Meet South Florida's Top Cereal Producers Of The 2016 Presidential Election
Santiago Cueto’s a lawyer from Coral Gables. But this election season he’s moved into a new business: cereal.
It started with questions from his 8-year-old daughter, Hannah. Questions like: Does Trump really hate Mexicans? Does Hillary Clinton really lie all the time? So Cueto, Hannah and Cueto's wife, Giselle, started looking on the internet to answer some of those questions.
"We came across some products, I think some hats or whatnot," Cueto said, "and she [Hannah] had the idea to make some cereal."
"I'm a fair and balanced cereal producer."
Cueto was selling Trumpies at Donald Trump’s rally in Miami’s Bayfront Park last week. They come in a shiny red box. The front’s got a cartoon Donald Trump in a Superman pose and the slogan, “Make Breakfast Great Again.” The back offers the “Top 12 Donald Trump quotes for winning big in life.” They sell for $29.99, which makes sense because they’re fortified with "the Trumpavin vitamin, Vitamin T, to make sure you have an extra winning day," Cueto said.
For obvious reasons, Cueto wasn't attempting to sell Clinton Crunch at the Trump rally. But he showed off pictures from his phone. It features a blue box with a cartoon Hillary Clinton digging into a bowl of cereal, and the slogan, “The cereal to Trump all others.”
"I’m a fair and balanced cereal producer," Cueto said.
Hannah skipped the Trump rally to go to school. Her dad says cereal-wise she prefers Clinton Crunch to Trumpies. They’re both from a wholesaler, but the Trumpies are like unsweetened cornflakes while Clinton Crunch -- shockingly -- has some sugar.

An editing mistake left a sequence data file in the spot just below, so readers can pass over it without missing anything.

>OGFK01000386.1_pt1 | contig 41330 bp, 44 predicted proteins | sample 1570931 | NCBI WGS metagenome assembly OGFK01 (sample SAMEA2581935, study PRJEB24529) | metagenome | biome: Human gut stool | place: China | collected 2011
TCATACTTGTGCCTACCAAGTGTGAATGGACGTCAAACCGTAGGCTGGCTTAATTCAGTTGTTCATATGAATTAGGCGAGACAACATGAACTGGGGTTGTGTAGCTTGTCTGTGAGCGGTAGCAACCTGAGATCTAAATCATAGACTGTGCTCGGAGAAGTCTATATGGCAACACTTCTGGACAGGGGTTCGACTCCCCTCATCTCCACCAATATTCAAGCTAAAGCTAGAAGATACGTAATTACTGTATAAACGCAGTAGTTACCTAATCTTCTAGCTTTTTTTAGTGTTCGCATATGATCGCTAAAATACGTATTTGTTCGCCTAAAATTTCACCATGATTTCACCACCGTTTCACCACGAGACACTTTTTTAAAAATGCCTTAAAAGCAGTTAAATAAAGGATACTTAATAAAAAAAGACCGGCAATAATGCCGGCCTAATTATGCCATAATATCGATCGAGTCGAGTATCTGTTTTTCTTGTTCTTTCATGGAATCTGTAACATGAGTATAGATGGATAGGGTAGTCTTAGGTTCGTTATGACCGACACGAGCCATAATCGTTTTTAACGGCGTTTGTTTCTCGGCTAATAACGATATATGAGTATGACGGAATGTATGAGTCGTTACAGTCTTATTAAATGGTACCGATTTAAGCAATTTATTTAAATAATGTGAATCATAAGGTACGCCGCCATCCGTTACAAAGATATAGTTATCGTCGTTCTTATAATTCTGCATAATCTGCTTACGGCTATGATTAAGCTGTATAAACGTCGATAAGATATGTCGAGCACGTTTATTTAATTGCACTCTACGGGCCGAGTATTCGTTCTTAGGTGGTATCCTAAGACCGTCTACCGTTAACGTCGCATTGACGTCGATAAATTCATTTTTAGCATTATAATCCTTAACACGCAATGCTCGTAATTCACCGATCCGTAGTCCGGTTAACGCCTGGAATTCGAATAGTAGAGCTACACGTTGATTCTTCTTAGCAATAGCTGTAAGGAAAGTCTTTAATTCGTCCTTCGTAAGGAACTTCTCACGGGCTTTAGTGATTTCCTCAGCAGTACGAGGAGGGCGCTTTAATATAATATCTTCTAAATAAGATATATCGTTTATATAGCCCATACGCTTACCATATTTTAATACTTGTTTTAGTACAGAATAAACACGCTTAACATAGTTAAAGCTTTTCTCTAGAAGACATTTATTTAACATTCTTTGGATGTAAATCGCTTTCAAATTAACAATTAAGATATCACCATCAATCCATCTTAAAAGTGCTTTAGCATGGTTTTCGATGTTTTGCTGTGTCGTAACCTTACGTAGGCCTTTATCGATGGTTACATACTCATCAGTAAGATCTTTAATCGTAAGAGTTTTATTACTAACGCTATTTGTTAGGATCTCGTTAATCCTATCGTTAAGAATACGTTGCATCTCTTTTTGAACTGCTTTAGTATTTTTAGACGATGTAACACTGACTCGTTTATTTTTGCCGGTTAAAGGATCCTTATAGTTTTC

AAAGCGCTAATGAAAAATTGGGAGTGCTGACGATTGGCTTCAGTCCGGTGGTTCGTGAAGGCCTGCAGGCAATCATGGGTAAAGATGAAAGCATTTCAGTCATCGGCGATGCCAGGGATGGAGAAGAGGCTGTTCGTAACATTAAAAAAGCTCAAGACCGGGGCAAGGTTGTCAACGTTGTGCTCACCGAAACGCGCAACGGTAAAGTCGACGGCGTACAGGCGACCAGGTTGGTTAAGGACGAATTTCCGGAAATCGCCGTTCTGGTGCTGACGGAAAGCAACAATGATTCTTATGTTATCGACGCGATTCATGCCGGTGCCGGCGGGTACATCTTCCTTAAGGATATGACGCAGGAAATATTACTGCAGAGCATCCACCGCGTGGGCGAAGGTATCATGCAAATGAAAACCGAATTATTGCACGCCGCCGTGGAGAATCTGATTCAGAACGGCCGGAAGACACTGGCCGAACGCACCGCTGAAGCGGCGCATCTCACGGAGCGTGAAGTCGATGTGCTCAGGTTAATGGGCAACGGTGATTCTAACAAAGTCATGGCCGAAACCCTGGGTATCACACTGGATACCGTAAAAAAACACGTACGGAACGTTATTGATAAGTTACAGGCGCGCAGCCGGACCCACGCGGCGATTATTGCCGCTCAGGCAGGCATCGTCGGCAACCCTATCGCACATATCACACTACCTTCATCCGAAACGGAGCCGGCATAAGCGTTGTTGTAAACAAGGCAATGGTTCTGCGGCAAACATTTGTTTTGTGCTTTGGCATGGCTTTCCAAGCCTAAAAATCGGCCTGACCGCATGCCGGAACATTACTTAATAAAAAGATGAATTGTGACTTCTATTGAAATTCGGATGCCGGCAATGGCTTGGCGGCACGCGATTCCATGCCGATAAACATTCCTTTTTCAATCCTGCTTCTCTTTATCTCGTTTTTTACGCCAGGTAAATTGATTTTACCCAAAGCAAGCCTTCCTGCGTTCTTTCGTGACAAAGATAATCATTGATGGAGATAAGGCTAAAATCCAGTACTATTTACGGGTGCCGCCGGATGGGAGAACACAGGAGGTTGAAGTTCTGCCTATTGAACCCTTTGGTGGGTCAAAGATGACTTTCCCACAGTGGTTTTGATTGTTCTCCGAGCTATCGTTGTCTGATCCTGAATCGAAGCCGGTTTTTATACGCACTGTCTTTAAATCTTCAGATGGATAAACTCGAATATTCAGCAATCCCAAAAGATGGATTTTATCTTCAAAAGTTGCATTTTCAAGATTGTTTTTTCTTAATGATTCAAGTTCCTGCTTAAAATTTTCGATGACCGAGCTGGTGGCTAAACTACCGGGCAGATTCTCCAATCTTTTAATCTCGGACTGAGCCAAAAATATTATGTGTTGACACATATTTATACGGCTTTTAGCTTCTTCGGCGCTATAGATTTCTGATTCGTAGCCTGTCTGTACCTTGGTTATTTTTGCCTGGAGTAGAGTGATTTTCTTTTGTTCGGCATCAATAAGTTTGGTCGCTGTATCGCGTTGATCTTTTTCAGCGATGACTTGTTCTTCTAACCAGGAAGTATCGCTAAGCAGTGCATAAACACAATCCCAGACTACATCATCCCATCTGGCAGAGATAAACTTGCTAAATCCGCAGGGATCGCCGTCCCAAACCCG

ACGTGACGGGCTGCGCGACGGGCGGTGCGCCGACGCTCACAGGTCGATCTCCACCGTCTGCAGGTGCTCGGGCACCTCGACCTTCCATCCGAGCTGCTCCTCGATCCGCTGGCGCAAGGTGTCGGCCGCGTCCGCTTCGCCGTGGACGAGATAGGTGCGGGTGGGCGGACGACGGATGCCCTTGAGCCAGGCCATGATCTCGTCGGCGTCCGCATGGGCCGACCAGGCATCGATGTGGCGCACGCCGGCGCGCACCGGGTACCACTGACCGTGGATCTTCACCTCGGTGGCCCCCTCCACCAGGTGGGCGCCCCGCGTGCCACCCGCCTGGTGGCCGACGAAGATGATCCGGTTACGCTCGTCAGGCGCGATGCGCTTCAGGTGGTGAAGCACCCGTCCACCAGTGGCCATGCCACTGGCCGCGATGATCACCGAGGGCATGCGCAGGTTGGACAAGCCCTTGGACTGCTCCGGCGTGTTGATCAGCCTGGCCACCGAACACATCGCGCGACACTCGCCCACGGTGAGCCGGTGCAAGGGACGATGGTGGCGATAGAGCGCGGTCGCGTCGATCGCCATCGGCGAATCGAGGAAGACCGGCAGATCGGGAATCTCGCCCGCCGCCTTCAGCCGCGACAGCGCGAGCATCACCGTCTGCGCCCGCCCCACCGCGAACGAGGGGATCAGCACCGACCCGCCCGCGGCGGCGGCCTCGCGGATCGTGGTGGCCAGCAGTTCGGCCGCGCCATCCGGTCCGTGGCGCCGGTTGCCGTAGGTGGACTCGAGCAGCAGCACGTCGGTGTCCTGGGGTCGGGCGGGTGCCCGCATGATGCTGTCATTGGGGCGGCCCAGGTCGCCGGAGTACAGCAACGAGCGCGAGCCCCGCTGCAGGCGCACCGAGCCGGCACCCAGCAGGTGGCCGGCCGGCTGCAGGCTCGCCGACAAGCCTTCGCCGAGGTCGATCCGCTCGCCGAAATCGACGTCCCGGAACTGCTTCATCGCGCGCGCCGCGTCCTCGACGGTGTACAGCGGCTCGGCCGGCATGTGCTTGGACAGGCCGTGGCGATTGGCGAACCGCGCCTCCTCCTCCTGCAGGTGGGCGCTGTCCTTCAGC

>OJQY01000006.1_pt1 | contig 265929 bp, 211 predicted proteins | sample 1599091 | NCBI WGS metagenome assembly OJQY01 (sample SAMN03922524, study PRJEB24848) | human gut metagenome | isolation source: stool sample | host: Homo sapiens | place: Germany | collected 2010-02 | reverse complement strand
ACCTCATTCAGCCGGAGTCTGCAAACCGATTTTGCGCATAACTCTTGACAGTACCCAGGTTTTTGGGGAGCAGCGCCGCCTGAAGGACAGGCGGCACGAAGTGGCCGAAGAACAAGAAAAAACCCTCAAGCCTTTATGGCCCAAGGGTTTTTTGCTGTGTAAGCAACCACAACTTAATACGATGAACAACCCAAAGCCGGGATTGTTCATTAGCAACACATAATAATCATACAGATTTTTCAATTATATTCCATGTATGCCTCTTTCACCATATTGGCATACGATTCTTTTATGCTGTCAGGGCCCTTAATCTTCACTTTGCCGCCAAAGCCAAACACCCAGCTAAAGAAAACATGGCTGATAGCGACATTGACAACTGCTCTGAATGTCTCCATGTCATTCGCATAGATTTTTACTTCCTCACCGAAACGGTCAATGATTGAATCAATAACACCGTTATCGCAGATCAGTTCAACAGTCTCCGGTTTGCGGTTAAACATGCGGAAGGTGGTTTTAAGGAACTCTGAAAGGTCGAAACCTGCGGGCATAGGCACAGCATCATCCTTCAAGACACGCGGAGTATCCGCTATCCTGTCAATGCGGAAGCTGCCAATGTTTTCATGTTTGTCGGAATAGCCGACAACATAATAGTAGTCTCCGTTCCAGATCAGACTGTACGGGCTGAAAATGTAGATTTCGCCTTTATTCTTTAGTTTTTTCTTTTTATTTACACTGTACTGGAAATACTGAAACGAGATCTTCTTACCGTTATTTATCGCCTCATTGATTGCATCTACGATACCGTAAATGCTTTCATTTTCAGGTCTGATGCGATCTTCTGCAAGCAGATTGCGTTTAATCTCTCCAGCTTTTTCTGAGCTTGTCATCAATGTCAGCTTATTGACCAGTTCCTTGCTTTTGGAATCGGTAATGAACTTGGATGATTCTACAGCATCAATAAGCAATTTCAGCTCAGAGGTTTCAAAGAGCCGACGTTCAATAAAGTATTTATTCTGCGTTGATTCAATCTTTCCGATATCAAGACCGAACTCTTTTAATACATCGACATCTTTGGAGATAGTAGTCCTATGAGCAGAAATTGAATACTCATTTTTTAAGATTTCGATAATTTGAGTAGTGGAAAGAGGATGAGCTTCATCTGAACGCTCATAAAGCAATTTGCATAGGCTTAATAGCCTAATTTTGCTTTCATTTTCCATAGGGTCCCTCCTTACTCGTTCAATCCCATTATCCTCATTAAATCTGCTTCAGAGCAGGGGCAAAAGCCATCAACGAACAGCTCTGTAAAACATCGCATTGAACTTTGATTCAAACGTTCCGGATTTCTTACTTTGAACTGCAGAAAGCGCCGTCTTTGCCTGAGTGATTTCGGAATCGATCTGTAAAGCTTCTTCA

"That’s all she [Hannah] eats now," Cueto said.
Politics-wise, Cueto says he’s a Republican who’s decided to support Trump. That’s kind of reflected in his Twitter marketing… on Monday, @TrumpiesCereal had 118 tweets to @ClintonCrunch’s 14.
"I can only think that I would have his [Donald Trump's] full endorsement"
But Cueto tries to keep his political beliefs separate from the family’s foray into the political breakfast food market. The goal, he says, is to help Hannah learn about the election process. And small business ownership.
"Even if I don’t sell a cereal box today, the important thing is to teach her [Hannah] that I showed up," he said.
Not selling has not been a problem, however. Cueto and his family had printed 5,000 boxes of Trumpies and 5,000 of Clinton Crunch. As of Monday morning they’d sold most of them. Cueto says their “cereal index” shows Clinton with a slight lead -- about 4,700 boxes to 4,600 for Trump.
And he says it would be a publicity "dream come true" if Trump sued him for using his name on the boxes. Not that Trump should have any reason to.
"I think he’d be flattered by the box. He looked really, really nice. And he’s a winner. He likes being a winner, and I can only think that I would have his full endorsement," Cueto said.